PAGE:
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Why Cloud Service Providers are Missing the Boat on Community Clouds

  • March 2015
  • -
  • Frost & Sullivan
  • -
  • 10 pages

Summary

Table of Contents

In this report, Frost & Sullivan examines use cases involving community clouds. We define the roles and responsibilities of community cloud providers and customers, and the challenges that make community cloud implementations difficult for customers. Finally, we offer recommendations for providers wanting to capitalize on the community cloud opportunity.

Introduction

Some things are difficult to define, but easy to recognize (as Justice Potter Stewart observed about pornography). Other things are easy to define, but difficult to identify in real life. Such is the case with community clouds.
The National Institute of Standards and Technology (NIST) designates community cloud as one of four cloud deployment models (along with public, private, and hybrid cloud). NIST’s definition is fairly straightforward: the community cloud is a deployment model in which “the cloud infrastructure is provisioned for exclusive use by a specific community of consumers from organizations that have shared concerns (e.g. mission, security requirements, policy, and compliance considerations).”2
Identifying a community cloud in the business world, however, is more challenging. Cloud service providers do not market “community cloud” offers, and many readily admit they have no way of knowing which of their customers may be using their cloud services in a community cloud arrangement. In most cases, the users themselves are best positioned to identify an arrangement as a community cloud, since only the user community is aware if authorized users hail from multiple companies. And they likely do not care how NIST or the industry categorizes their arrangement.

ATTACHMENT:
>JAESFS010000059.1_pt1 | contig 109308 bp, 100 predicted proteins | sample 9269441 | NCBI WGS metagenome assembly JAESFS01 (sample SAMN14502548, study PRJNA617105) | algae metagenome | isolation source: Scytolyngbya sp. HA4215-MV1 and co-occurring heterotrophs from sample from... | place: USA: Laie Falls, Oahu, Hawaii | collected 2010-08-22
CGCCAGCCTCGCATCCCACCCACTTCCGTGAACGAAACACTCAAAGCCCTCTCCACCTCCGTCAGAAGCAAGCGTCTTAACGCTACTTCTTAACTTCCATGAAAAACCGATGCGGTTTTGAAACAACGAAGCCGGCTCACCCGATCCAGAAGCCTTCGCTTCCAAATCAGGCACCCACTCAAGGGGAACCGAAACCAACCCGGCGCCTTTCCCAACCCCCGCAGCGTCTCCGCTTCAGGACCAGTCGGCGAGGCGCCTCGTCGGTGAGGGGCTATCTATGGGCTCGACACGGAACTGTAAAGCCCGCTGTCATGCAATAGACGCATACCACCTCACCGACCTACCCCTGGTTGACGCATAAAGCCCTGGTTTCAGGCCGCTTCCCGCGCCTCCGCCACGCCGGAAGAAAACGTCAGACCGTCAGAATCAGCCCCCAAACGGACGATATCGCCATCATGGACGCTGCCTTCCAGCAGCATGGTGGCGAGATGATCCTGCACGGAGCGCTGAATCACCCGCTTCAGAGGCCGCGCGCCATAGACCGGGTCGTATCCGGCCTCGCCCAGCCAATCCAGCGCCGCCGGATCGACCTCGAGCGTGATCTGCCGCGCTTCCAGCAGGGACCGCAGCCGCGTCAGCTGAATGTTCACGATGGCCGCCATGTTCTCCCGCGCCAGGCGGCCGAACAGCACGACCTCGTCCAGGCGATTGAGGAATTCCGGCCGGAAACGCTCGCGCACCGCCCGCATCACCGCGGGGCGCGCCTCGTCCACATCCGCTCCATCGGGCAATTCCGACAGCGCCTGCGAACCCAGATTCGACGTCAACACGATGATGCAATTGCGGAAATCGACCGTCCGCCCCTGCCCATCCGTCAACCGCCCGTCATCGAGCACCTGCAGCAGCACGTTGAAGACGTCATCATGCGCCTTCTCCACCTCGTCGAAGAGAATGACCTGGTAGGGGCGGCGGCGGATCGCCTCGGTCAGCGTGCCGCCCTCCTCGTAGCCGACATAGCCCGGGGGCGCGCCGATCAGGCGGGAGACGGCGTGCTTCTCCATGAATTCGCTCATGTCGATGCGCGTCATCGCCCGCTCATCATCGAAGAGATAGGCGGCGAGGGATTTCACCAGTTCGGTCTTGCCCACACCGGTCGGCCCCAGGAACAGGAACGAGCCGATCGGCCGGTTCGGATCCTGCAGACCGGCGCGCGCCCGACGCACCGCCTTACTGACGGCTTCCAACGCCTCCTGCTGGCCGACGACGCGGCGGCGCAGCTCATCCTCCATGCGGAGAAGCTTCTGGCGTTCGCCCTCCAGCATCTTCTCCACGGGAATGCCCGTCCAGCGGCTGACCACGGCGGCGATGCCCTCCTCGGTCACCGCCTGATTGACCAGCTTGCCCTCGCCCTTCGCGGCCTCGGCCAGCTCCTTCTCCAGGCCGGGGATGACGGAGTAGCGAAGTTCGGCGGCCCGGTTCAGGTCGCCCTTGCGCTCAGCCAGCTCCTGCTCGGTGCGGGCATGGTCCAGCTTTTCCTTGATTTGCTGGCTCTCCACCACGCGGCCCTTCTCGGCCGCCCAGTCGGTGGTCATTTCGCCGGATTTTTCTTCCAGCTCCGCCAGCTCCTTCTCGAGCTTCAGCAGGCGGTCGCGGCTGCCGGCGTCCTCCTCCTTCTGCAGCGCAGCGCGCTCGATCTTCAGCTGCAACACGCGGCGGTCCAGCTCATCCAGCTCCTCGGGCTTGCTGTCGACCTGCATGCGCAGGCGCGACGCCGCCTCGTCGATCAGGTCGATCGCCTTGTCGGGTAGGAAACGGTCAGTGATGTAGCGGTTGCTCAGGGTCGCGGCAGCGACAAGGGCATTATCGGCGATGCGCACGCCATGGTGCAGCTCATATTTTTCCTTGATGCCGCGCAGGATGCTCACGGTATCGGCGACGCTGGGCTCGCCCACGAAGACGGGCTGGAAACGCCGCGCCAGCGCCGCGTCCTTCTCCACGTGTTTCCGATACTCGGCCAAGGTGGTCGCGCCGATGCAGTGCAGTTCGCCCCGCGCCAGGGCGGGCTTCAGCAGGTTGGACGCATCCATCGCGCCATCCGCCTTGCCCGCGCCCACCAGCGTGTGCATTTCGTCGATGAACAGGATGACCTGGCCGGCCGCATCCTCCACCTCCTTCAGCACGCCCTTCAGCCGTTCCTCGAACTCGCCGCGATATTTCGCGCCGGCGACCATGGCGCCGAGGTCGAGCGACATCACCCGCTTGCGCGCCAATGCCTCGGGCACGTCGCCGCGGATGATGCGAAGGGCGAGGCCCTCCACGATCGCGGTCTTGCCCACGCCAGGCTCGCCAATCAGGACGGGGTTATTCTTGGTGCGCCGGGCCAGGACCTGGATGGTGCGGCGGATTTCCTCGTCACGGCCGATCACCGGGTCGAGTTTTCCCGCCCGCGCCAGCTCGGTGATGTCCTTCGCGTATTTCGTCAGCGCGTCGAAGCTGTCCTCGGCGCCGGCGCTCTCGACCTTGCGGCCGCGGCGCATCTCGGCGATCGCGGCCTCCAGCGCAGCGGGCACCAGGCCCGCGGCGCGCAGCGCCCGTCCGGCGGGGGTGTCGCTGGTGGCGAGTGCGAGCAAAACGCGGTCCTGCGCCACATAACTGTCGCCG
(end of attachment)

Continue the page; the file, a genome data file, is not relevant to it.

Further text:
To be sure, some cloud service providers have worked with specific customer groups to develop or support customized community-type deployments—the most common serving the US federal government.
Nonetheless, we believe the market for “semi-private” cloud services is underserved. Cloud service providers can tap into the opportunity by developing offers that bundle existing private cloud infrastructure services with platforms and services that address the unique need of a community—for example, tools for billing, chargeback, and access management.
In this report, Frost & Sullivan examines use cases involving community clouds. We define the roles and responsibilities of community cloud providers and customers, and the challenges that make community cloud implementations difficult for customers. Finally, we offer recommendations for providers wanting to capitalize on the community cloud opportunity.

What Is a Community Cloud?

Based on the NIST definition, Frost & Sullivan defines a community cloud as a use case that employs a secure cloud infrastructure environment dedicated to and specifically configured for a defined group of like-minded organizations or businesses.
Community clouds are typically built from hosted private cloud services, with the server infrastructure dedicated to and shared by members of a defined group, rather than employees of a single company. Examples may include:
• A government oversight organization, which specifies strict security and compliance standards for the departments, agencies, and bodies under its auspices.
• A supply-chain or information exchange ecosystem, in which member organizations representing various industries share a common, restricted-access software platform that is securely hosted in the community cloud.
• An industry trade organization, which acts as a buying consortium of cloud capacity for members.
• An office park or commercial real estate development that provides cloud capacity as a utility for its tenants.
The first two examples are somewhat visible in the industry, as providers point to their custom Federal Cloud or Health Information Exchange services. The latter two, which seem ripe for widespread adoption, are less likely to be recognized by providers.

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